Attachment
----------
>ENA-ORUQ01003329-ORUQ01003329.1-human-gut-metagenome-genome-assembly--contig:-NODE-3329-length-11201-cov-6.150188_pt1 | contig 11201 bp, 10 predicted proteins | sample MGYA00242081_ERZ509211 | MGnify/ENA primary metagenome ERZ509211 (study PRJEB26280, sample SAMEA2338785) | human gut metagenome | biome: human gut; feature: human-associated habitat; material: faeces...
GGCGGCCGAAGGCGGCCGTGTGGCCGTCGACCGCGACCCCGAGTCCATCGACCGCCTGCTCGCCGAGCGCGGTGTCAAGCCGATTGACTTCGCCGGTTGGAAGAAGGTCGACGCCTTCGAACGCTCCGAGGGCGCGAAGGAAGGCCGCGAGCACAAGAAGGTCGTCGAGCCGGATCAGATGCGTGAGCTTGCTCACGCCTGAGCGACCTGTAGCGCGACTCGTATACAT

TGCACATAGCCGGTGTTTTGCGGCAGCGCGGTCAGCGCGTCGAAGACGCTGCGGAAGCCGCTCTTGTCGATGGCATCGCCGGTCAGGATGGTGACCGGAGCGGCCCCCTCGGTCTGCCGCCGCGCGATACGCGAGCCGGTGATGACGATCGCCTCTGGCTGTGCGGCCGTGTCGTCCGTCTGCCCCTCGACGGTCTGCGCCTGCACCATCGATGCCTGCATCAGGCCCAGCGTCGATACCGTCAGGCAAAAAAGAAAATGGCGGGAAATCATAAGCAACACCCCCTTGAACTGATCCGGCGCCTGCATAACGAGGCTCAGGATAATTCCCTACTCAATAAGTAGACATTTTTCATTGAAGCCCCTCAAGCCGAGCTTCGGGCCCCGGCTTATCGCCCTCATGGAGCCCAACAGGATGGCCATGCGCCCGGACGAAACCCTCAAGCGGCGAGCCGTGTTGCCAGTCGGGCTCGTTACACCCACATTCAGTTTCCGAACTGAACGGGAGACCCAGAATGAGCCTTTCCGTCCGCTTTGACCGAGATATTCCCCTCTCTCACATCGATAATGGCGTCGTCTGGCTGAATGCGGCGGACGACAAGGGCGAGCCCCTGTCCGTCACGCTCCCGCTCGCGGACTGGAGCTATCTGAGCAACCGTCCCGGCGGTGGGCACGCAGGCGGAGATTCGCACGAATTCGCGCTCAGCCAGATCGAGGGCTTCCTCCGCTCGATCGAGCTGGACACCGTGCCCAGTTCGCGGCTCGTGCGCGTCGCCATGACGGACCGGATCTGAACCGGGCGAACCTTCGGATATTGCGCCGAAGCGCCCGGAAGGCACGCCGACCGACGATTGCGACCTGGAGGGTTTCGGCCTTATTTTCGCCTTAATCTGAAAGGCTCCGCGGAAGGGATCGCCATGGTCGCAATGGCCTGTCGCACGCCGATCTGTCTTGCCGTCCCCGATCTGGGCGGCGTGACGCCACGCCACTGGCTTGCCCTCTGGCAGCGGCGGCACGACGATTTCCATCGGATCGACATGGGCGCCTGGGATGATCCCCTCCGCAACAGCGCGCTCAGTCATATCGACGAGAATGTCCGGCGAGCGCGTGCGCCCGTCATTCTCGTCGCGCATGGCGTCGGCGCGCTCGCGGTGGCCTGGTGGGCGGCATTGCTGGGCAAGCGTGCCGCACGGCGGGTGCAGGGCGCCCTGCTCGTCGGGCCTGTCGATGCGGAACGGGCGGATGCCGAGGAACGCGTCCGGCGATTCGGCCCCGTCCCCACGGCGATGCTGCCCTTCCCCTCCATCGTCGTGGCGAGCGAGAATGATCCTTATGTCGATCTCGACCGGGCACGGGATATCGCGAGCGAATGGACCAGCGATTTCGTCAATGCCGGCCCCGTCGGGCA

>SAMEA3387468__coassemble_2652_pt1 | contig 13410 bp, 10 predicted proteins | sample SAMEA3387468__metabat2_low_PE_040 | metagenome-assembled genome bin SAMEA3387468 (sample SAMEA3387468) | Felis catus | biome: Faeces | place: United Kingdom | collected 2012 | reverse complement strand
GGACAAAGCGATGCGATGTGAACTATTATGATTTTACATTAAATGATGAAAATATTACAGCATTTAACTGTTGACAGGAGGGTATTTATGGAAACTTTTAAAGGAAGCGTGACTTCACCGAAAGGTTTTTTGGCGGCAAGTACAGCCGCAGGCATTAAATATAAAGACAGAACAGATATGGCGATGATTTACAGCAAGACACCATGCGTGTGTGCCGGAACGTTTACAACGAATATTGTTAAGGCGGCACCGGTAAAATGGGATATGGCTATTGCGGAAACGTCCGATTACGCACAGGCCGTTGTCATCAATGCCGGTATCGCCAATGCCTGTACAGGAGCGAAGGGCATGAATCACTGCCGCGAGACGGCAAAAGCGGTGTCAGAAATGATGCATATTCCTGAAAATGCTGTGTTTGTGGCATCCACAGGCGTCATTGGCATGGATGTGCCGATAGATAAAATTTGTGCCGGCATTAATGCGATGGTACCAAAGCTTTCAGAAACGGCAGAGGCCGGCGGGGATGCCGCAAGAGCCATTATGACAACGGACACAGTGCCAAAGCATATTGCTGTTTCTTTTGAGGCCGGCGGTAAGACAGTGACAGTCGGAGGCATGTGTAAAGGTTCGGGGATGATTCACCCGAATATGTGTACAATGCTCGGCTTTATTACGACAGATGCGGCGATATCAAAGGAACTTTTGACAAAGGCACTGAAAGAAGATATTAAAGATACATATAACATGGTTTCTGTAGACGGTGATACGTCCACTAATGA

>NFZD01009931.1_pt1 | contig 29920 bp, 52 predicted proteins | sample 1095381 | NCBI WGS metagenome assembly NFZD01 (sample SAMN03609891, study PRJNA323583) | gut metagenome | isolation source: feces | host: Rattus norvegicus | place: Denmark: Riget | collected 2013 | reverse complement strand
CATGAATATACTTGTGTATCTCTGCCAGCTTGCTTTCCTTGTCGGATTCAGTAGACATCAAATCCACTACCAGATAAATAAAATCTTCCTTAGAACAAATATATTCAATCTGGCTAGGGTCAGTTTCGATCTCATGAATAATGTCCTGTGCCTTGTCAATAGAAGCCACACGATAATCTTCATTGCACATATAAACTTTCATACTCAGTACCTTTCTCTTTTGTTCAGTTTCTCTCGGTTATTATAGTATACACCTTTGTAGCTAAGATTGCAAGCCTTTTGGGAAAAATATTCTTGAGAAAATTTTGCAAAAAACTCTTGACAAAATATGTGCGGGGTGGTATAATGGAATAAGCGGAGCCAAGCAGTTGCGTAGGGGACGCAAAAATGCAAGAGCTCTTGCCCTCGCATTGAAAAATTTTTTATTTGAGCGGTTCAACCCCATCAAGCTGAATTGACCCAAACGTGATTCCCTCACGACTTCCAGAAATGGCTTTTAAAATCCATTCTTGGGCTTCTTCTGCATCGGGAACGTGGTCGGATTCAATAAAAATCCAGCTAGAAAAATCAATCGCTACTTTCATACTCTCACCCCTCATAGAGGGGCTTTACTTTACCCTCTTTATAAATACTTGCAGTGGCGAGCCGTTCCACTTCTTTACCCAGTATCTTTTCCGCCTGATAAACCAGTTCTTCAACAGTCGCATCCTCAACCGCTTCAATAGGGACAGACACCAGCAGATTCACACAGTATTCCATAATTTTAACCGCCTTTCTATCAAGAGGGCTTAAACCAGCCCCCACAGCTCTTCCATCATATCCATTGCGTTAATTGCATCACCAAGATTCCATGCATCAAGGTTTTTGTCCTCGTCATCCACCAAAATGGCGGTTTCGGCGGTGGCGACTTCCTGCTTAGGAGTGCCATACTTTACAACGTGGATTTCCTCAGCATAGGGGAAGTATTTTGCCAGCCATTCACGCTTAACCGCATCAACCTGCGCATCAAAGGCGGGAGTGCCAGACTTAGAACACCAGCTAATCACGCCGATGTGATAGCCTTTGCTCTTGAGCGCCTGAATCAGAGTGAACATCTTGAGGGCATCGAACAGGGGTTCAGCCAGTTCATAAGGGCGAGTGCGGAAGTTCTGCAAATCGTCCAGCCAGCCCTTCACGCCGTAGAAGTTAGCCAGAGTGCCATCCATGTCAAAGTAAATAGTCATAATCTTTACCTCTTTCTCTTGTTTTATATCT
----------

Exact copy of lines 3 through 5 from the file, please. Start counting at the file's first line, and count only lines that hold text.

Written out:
TGCACATAGCCGGTGTTTTGCGGCAGCGCGGTCAGCGCGTCGAAGACGCTGCGGAAGCCGCTCTTGTCGATGGCATCGCCGGTCAGGATGGTGACCGGAGCGGCCCCCTCGGTCTGCCGCCGCGCGATACGCGAGCCGGTGATGACGATCGCCTCTGGCTGTGCGGCCGTGTCGTCCGTCTGCCCCTCGACGGTCTGCGCCTGCACCATCGATGCCTGCATCAGGCCCAGCGTCGATACCGTCAGGCAAAAAAGAAAATGGCGGGAAATCATAAGCAACACCCCCTTGAACTGATCCGGCGCCTGCATAACGAGGCTCAGGATAATTCCCTACTCAATAAGTAGACATTTTTCATTGAAGCCCCTCAAGCCGAGCTTCGGGCCCCGGCTTATCGCCCTCATGGAGCCCAACAGGATGGCCATGCGCCCGGACGAAACCCTCAAGCGGCGAGCCGTGTTGCCAGTCGGGCTCGTTACACCCACATTCAGTTTCCGAACTGAACGGGAGACCCAGAATGAGCCTTTCCGTCCGCTTTGACCGAGATATTCCCCTCTCTCACATCGATAATGGCGTCGTCTGGCTGAATGCGGCGGACGACAAGGGCGAGCCCCTGTCCGTCACGCTCCCGCTCGCGGACTGGAGCTATCTGAGCAACCGTCCCGGCGGTGGGCACGCAGGCGGAGATTCGCACGAATTCGCGCTCAGCCAGATCGAGGGCTTCCTCCGCTCGATCGAGCTGGACACCGTGCCCAGTTCGCGGCTCGTGCGCGTCGCCATGACGGACCGGATCTGAACCGGGCGAACCTTCGGATATTGCGCCGAAGCGCCCGGAAGGCACGCCGACCGACGATTGCGACCTGGAGGGTTTCGGCCTTATTTTCGCCTTAATCTGAAAGGCTCCGCGGAAGGGATCGCCATGGTCGCAATGGCCTGTCGCACGCCGATCTGTCTTGCCGTCCCCGATCTGGGCGGCGTGACGCCACGCCACTGGCTTGCCCTCTGGCAGCGGCGGCACGACGATTTCCATCGGATCGACATGGGCGCCTGGGATGATCCCCTCCGCAACAGCGCGCTCAGTCATATCGACGAGAATGTCCGGCGAGCGCGTGCGCCCGTCATTCTCGTCGCGCATGGCGTCGGCGCGCTCGCGGTGGCCTGGTGGGCGGCATTGCTGGGCAAGCGTGCCGCACGGCGGGTGCAGGGCGCCCTGCTCGTCGGGCCTGTCGATGCGGAACGGGCGGATGCCGAGGAACGCGTCCGGCGATTCGGCCCCGTCCCCACGGCGATGCTGCCCTTCCCCTCCATCGTCGTGGCGAGCGAGAATGATCCTTATGTCGATCTCGACCGGGCACGGGATATCGCGAGCGAATGGACCAGCGATTTCGTCAATGCCGGCCCCGTCGGGCA

>SAMEA3387468__coassemble_2652_pt1 | contig 13410 bp, 10 predicted proteins | sample SAMEA3387468__metabat2_low_PE_040 | metagenome-assembled genome bin SAMEA3387468 (sample SAMEA3387468) | Felis catus | biome: Faeces | place: United Kingdom | collected 2012 | reverse complement strand
GGACAAAGCGATGCGATGTGAACTATTATGATTTTACATTAAATGATGAAAATATTACAGCATTTAACTGTTGACAGGAGGGTATTTATGGAAACTTTTAAAGGAAGCGTGACTTCACCGAAAGGTTTTTTGGCGGCAAGTACAGCCGCAGGCATTAAATATAAAGACAGAACAGATATGGCGATGATTTACAGCAAGACACCATGCGTGTGTGCCGGAACGTTTACAACGAATATTGTTAAGGCGGCACCGGTAAAATGGGATATGGCTATTGCGGAAACGTCCGATTACGCACAGGCCGTTGTCATCAATGCCGGTATCGCCAATGCCTGTACAGGAGCGAAGGGCATGAATCACTGCCGCGAGACGGCAAAAGCGGTGTCAGAAATGATGCATATTCCTGAAAATGCTGTGTTTGTGGCATCCACAGGCGTCATTGGCATGGATGTGCCGATAGATAAAATTTGTGCCGGCATTAATGCGATGGTACCAAAGCTTTCAGAAACGGCAGAGGCCGGCGGGGATGCCGCAAGAGCCATTATGACAACGGACACAGTGCCAAAGCATATTGCTGTTTCTTTTGAGGCCGGCGGTAAGACAGTGACAGTCGGAGGCATGTGTAAAGGTTCGGGGATGATTCACCCGAATATGTGTACAATGCTCGGCTTTATTACGACAGATGCGGCGATATCAAAGGAACTTTTGACAAAGGCACTGAAAGAAGATATTAAAGATACATATAACATGGTTTCTGTAGACGGTGATACGTCCACTAATGA